Week 7 Checkpoint - The Official Language Movement

Week 7 Checkpoint- - The Official Language Movement 1 The Official Language Movement Melissa Krol ETH 125 Instructor Joyce Hosier Axia College or

Info iconThis preview shows pages 1–3. Sign up to view the full content.

View Full Document Right Arrow Icon
The Official Language Movement 1 The Official Language Movement Melissa Krol ETH 125 March 11, 2010 Instructor: Joyce Hosier Axia College or University of Phoenix
Background image of page 1

Info iconThis preview has intentionally blurred sections. Sign up to view the full version.

View Full DocumentRight Arrow Icon
The Official Language Movement 2 The Official Language Movement Racial and Ethnic Groups Bilingualism is the use of two or more languages in education facilities or places of work. Bilingual education instructs children in their native language while gradually introducing the student to the language of dominant society” (Schaefer, 2006 by Pearson Education, Inc.). This approach to teaching is called an ELS (English as a second language) program and is designed to allow students to learn in their own language while learning a second. These programs tend to be bilingual but not bicultural (Schaefer, 2006 by Pearson Education, Inc.). “Until the last 20 or 30 years there was a conscious effort to devalue the Spanish language and to discourage Hispanics from using it in schools (Schaefer, 2006 by Pearson Education, Inc., p.242). In the 1960’s school boards in the Southwest, Florida, and New York City enforced a “No Spanish” rule and teaching in any language other than English was illegal from 1855 to 1968 (Schaefer, 2006 by Pearson Education, Inc.). Some Latino parents believe that English only education, even for the youngest children, is the key to success (Schaefer, 2006 by Pearson Education, Inc.). Most U.S. Citizens are apposed to more than one language being used in schools and government. Many have declared that English is the official language and that is the only language that should be used in schools and any government business, such as voting ballots (Schaefer, 2006 by Pearson Education, Inc.). But because of the growing Latino population many politicians support bilingualism in both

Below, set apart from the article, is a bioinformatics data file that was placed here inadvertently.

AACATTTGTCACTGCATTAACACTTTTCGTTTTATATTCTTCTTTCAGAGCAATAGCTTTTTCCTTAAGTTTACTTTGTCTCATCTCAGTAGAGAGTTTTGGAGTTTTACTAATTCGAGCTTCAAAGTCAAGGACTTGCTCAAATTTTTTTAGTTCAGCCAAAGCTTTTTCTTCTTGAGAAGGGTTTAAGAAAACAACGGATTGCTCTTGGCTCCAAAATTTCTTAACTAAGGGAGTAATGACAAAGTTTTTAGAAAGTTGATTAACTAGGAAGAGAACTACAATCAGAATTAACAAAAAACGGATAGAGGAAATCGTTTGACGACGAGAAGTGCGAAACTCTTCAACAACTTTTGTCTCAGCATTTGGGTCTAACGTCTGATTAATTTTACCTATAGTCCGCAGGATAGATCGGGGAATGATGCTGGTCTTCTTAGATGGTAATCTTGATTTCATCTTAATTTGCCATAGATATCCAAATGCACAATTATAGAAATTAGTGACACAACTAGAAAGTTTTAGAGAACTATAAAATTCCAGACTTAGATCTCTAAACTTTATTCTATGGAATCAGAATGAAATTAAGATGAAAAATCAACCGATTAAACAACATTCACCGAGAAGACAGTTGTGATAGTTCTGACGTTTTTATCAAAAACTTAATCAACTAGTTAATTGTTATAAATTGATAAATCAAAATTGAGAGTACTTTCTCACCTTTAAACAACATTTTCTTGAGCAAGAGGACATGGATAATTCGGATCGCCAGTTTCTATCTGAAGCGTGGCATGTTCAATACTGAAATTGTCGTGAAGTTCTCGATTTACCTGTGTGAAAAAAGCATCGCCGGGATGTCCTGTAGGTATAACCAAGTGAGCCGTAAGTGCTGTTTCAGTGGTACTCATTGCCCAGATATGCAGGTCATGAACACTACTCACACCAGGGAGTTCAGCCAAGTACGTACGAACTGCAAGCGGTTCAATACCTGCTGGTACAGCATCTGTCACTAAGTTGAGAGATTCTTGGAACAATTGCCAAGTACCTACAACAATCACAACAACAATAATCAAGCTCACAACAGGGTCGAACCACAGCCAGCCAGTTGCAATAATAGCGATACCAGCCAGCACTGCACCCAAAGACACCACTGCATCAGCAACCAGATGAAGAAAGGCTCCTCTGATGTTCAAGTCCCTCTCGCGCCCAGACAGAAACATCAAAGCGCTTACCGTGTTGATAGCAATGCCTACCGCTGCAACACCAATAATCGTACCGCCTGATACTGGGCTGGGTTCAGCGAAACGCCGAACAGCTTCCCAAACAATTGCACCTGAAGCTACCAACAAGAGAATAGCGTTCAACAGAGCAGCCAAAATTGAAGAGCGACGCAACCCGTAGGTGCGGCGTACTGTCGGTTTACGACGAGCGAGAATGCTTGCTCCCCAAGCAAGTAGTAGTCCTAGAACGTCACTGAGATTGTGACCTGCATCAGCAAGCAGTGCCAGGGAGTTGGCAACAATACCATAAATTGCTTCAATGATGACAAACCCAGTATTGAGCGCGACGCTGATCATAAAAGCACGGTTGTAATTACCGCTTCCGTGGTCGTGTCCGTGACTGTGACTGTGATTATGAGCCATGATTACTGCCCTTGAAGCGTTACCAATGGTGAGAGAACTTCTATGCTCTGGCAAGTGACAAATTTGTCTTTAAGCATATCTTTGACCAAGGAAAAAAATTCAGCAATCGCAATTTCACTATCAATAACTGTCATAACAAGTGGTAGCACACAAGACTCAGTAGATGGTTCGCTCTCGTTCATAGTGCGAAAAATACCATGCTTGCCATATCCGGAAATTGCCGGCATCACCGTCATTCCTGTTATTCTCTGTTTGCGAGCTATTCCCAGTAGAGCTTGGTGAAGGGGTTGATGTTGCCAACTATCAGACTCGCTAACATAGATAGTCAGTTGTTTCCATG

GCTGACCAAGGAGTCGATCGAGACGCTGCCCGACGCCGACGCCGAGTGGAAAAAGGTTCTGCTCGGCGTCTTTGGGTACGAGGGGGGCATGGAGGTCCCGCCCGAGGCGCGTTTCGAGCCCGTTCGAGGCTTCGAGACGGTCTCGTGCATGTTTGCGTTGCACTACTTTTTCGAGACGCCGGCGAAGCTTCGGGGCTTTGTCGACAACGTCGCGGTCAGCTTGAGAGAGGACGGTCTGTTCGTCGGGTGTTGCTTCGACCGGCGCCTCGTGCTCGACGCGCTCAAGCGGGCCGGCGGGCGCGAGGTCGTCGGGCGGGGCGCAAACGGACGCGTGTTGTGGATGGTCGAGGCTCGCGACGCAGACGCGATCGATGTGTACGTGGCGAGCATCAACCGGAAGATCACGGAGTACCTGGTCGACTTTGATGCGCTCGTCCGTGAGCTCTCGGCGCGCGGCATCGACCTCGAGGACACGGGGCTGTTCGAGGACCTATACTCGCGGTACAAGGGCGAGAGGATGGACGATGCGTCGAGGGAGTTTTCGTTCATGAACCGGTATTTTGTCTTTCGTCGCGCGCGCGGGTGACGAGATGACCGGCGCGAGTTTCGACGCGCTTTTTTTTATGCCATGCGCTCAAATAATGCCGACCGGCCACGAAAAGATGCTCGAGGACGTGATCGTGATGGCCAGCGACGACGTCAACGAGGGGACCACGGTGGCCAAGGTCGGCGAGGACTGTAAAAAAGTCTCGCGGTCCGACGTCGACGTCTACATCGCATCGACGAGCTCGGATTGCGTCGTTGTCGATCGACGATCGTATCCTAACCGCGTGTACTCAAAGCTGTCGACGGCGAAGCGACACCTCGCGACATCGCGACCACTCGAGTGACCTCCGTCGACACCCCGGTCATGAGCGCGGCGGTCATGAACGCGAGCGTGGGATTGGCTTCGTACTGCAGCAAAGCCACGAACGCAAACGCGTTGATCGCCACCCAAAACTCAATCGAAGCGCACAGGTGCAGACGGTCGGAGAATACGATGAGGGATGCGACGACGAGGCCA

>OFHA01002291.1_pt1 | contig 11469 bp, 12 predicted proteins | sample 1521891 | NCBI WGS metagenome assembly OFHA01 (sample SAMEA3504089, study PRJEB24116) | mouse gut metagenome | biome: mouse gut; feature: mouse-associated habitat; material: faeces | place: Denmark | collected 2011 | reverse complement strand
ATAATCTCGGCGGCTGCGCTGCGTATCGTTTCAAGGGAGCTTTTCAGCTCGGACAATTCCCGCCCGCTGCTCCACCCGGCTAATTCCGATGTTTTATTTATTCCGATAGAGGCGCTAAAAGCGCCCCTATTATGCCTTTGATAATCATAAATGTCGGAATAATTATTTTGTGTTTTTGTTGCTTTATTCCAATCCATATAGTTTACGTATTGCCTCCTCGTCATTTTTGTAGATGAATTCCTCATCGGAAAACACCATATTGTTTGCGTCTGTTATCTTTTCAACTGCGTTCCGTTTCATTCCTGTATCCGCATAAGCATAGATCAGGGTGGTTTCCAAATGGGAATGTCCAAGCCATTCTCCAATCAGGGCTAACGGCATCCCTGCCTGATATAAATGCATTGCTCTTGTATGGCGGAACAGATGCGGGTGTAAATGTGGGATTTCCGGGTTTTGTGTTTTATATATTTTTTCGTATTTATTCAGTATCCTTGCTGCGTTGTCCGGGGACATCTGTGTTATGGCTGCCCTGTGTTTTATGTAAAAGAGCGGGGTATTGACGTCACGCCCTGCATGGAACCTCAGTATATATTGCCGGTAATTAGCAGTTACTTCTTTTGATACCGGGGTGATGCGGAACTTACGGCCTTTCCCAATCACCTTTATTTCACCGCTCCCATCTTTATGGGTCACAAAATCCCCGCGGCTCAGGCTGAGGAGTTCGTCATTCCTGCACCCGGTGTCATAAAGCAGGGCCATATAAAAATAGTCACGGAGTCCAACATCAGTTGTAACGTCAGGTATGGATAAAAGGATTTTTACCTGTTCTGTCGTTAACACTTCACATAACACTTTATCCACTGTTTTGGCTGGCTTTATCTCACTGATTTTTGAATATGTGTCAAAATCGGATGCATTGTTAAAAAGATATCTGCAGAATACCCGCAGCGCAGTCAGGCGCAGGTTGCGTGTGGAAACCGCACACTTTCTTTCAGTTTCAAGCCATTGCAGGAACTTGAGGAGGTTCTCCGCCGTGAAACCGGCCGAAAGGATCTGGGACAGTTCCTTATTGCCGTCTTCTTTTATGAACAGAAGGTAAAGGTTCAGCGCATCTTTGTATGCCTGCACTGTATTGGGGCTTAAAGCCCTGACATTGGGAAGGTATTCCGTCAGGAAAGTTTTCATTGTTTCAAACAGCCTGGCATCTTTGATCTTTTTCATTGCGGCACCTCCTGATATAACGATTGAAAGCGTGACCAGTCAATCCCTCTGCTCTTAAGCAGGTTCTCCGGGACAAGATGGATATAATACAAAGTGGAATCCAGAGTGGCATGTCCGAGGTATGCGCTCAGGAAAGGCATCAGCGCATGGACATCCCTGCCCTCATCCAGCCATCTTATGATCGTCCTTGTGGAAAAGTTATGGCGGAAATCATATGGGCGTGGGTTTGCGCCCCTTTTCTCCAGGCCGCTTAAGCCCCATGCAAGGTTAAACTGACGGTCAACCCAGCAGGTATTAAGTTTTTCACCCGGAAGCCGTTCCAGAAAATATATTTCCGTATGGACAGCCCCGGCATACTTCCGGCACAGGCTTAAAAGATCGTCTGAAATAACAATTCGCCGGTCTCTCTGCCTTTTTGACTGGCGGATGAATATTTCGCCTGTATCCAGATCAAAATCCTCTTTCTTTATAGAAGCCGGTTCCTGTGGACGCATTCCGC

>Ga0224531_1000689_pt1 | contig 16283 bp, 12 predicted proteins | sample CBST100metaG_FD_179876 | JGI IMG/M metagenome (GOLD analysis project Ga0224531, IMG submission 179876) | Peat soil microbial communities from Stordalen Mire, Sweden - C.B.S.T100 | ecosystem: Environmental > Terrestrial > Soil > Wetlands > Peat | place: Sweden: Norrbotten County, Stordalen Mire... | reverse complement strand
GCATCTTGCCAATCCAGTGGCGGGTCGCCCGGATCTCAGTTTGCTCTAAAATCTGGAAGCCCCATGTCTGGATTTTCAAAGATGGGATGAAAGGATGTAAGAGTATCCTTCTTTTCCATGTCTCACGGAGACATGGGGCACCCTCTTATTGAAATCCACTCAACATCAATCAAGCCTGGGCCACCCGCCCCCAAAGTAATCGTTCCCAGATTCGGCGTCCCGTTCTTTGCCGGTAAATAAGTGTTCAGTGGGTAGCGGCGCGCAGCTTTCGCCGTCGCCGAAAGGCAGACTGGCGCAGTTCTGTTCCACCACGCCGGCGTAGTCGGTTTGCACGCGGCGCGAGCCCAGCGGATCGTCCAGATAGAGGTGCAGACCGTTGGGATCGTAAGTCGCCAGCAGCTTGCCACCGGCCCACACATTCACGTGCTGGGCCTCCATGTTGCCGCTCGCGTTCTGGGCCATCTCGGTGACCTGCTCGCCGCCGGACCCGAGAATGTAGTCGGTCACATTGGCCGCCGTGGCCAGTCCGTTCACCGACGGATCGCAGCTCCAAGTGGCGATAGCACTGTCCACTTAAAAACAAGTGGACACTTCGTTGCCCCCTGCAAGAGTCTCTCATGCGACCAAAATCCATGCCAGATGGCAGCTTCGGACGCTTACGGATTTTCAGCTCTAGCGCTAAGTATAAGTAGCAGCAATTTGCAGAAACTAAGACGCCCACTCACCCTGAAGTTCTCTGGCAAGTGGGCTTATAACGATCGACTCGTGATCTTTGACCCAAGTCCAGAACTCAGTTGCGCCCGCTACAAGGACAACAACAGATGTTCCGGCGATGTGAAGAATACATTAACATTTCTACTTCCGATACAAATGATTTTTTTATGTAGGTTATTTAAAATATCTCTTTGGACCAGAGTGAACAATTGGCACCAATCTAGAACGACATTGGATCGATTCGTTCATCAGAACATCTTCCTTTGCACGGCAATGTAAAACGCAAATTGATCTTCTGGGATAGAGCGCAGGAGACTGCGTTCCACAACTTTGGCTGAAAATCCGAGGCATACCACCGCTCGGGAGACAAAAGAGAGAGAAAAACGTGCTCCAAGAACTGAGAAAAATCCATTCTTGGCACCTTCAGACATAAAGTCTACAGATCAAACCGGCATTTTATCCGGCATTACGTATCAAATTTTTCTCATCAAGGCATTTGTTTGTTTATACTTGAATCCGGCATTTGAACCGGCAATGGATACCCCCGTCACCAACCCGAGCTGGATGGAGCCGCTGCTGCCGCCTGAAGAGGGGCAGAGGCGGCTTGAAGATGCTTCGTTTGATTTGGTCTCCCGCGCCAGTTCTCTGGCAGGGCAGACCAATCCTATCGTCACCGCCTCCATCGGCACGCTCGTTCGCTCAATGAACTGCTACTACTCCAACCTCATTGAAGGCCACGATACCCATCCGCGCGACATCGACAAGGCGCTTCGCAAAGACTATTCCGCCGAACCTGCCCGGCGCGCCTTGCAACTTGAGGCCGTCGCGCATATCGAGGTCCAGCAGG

Background image of page 2
Image of page 3
This is the end of the preview. Sign up to access the rest of the document.

This note was uploaded on 11/09/2010 for the course ETH/125 eth/125 taught by Professor Unk during the Spring '10 term at University of Phoenix.

Page1 / 6

Week 7 Checkpoint- - The Official Language Movement 1 The Official Language Movement Melissa Krol ETH 125 Instructor Joyce Hosier Axia College or

This preview shows document pages 1 - 3. Sign up to view the full document.

View Full Document Right Arrow Icon
Ask a homework question - tutors are online